Sometime last week the hashtag #BlackWomenDidThat was trending on twitter and everything about it was glorious! From Michelle Obama to Oprah Winfrey, Ava Duvernay, Serena Williams, Toni Morrison, Angela Davis, the trend celebrated the achievements of black women in all fields. I found the trend to be informative and it showed to a large extent how the establishment media fails to highlight the achievements of women of colour, specifically black women in this instance. But of course, you can’t have a trend like this without the Blue Lives Matter brigade being out in full force with their accusations of divisiveness and racism. At this point, I’m just so tired of non-POC’s (people of colour) disrupting trends that have nothing to do with. Literally, anytime I see their tweets, my Nigerian self just thinks:

Who called you into the conversation? Wetin consign you? Why are you still here? 


We don’t need a #WhiteWomenDidThat trend because the only thing that’s shoved in our faces are the achievements of white men and white women. Some of the responses from the blue lives matter brigade are so indicative of the problems we have in society. Rather than just sit back and use the trend as an educative tool all they wanted to do was derail the conversation and be present in a space where they didn’t need to be in.  But you can trust that black twitter has no chill, so the #WhiteWomenDidThat trend backfired in many ways!

           The case of Freddie Gray and Black Defendant in Lousiville, Kentucky 

Freddie Gray is the name of the 25-year-old black man who suffered a spinal-cord injury after being arrested by Baltimore police. Mr Gray died seven days later and the medical examiner recorded his death as a homicide, noting that the six officers’ “acts of omission” during a fraught ride in a police van—not securing him with a seatbelt and not getting him medical care quickly enough—had contributed to his death. In what was unsurprising news, one of the Baltimore police officer was found not guilty on four charges relating to his death.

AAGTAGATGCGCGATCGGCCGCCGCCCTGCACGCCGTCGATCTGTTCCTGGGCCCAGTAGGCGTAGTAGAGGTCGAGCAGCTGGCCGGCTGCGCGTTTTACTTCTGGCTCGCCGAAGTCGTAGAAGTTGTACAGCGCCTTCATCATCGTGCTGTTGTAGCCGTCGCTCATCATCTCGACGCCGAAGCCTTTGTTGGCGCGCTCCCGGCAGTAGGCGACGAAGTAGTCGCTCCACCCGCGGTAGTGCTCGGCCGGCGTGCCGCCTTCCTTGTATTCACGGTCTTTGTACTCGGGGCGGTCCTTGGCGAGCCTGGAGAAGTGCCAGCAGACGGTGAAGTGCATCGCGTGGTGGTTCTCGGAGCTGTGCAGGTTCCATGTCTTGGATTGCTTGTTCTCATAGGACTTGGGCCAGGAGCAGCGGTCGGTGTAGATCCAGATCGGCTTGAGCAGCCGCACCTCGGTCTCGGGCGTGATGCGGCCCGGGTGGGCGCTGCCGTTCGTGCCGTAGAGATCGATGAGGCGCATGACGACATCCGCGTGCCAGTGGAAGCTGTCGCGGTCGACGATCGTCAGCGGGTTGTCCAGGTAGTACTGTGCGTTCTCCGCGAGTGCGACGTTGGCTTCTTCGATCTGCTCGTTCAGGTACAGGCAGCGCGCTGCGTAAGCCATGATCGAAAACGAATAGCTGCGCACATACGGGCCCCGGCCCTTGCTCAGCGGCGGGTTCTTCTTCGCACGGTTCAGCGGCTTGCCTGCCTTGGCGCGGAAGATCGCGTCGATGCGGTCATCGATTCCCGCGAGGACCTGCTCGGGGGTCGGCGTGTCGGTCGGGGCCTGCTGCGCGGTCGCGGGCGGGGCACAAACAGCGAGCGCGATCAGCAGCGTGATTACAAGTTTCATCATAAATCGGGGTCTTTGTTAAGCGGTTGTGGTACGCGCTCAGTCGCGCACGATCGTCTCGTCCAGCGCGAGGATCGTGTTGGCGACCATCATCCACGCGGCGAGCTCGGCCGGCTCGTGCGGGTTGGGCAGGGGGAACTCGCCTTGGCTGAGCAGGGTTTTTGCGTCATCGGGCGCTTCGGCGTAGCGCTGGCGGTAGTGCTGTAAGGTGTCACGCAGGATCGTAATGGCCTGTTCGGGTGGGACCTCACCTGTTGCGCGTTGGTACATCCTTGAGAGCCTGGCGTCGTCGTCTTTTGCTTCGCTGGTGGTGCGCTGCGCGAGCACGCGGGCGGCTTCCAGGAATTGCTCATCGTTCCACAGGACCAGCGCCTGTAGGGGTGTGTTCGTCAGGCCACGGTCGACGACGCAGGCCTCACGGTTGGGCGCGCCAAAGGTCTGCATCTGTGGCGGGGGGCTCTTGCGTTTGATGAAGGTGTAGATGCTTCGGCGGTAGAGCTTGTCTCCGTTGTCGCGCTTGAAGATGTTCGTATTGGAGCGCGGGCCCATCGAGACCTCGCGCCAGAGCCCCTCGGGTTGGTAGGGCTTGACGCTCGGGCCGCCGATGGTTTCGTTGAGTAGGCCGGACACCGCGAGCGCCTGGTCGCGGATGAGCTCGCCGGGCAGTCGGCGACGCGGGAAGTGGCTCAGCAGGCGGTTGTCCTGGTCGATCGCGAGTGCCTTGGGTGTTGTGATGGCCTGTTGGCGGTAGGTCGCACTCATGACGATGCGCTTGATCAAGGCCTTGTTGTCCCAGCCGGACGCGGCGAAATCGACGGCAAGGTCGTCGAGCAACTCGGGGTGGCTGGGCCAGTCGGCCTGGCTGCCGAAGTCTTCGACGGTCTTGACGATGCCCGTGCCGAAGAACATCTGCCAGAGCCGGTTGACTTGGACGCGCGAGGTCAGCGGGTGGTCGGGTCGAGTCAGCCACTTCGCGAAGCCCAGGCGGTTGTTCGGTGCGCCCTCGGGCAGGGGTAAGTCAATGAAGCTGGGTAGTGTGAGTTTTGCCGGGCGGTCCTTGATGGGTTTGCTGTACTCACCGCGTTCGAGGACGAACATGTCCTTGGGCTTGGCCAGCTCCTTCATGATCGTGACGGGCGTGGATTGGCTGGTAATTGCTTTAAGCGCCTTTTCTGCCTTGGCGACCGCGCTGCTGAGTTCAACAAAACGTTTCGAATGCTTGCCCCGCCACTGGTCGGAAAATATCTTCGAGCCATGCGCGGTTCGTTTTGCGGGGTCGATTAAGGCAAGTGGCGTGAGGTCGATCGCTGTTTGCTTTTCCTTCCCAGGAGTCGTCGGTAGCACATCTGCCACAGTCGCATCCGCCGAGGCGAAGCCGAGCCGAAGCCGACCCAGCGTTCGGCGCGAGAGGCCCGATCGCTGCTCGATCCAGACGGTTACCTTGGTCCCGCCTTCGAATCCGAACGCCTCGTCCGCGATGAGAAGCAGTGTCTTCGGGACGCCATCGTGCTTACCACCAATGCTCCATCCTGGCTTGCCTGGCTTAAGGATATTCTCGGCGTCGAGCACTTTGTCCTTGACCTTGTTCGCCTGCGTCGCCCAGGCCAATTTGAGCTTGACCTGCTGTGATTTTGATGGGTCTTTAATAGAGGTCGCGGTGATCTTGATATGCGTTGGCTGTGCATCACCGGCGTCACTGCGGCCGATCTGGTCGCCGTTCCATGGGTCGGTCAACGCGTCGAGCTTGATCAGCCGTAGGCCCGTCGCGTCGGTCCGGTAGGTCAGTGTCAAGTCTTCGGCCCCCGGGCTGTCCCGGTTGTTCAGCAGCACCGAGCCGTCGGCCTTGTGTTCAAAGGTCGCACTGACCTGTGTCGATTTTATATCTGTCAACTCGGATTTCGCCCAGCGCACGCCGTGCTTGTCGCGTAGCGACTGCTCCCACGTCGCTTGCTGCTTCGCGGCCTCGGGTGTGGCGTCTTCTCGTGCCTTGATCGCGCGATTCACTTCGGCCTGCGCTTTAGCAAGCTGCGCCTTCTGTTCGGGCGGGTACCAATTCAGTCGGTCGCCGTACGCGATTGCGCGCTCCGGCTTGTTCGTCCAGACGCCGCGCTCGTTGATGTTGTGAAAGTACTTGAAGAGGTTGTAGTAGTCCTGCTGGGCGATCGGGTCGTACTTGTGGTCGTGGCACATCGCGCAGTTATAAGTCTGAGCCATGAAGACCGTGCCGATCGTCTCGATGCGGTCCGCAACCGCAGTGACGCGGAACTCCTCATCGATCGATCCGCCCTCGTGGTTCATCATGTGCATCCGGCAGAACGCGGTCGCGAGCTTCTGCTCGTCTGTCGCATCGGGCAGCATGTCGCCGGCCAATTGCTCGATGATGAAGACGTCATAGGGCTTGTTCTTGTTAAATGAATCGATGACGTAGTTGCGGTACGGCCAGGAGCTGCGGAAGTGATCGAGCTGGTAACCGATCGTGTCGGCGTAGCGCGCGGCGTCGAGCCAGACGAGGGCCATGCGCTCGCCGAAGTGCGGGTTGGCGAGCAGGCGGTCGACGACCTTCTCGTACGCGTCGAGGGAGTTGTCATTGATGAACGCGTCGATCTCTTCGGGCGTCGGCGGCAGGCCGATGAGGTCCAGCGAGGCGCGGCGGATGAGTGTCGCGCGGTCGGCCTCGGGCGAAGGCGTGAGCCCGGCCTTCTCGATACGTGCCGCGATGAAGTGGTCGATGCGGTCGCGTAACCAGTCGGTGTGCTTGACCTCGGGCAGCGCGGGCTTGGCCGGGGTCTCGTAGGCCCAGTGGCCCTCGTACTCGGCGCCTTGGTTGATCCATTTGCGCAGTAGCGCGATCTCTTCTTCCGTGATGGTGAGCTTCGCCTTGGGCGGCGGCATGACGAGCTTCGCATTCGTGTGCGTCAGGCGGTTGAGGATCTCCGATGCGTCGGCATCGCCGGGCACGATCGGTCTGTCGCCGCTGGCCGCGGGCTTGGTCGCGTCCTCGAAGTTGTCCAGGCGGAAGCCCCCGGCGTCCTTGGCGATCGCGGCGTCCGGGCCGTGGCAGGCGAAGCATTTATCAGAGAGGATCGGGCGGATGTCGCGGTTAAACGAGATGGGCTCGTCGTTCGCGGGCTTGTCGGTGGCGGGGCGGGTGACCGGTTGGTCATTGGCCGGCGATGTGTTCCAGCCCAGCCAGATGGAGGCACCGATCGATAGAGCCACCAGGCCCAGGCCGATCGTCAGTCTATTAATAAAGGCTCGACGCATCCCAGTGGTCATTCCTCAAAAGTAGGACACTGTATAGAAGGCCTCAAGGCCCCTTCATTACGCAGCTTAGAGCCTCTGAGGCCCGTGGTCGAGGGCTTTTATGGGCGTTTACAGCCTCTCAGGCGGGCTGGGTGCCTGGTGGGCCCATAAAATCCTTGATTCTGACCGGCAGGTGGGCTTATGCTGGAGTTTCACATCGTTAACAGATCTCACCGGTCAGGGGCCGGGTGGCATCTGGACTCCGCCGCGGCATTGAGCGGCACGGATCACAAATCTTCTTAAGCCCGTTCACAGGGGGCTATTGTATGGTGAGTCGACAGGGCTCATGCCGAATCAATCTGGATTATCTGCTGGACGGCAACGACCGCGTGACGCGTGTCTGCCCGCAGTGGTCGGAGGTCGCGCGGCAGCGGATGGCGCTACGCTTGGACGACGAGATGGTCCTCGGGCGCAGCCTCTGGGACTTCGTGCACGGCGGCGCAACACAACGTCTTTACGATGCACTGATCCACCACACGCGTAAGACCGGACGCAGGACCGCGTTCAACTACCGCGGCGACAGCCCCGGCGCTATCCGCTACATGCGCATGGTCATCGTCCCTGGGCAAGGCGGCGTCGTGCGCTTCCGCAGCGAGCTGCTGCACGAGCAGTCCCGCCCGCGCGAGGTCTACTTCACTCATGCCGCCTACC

Without a doubt, the most enraging news article from last week was the inhumane and unacceptable treatment of a black woman who was presented in court at Louisville Kentucky without her pants. Her request for appropriate clothing and hygiene products were refused by officers at the jail where she was held. Can you imagine how humiliating this experience must have been for her? The American criminal ‘justice’ system is broken and does not work for Black people.At this point, I am emotionally worn out reading stories like this so I’m just going to leave this here.

“The most disrespected person in America is the Black woman, the most unprotected person in America is the Black woman. The most neglected person in America is the Black woman.” – Malcolm X






Leave a Reply

Fill in your details below or click an icon to log in: Logo

You are commenting using your account. Log Out / Change )

Twitter picture

You are commenting using your Twitter account. Log Out / Change )

Facebook photo

You are commenting using your Facebook account. Log Out / Change )

Google+ photo

You are commenting using your Google+ account. Log Out / Change )

Connecting to %s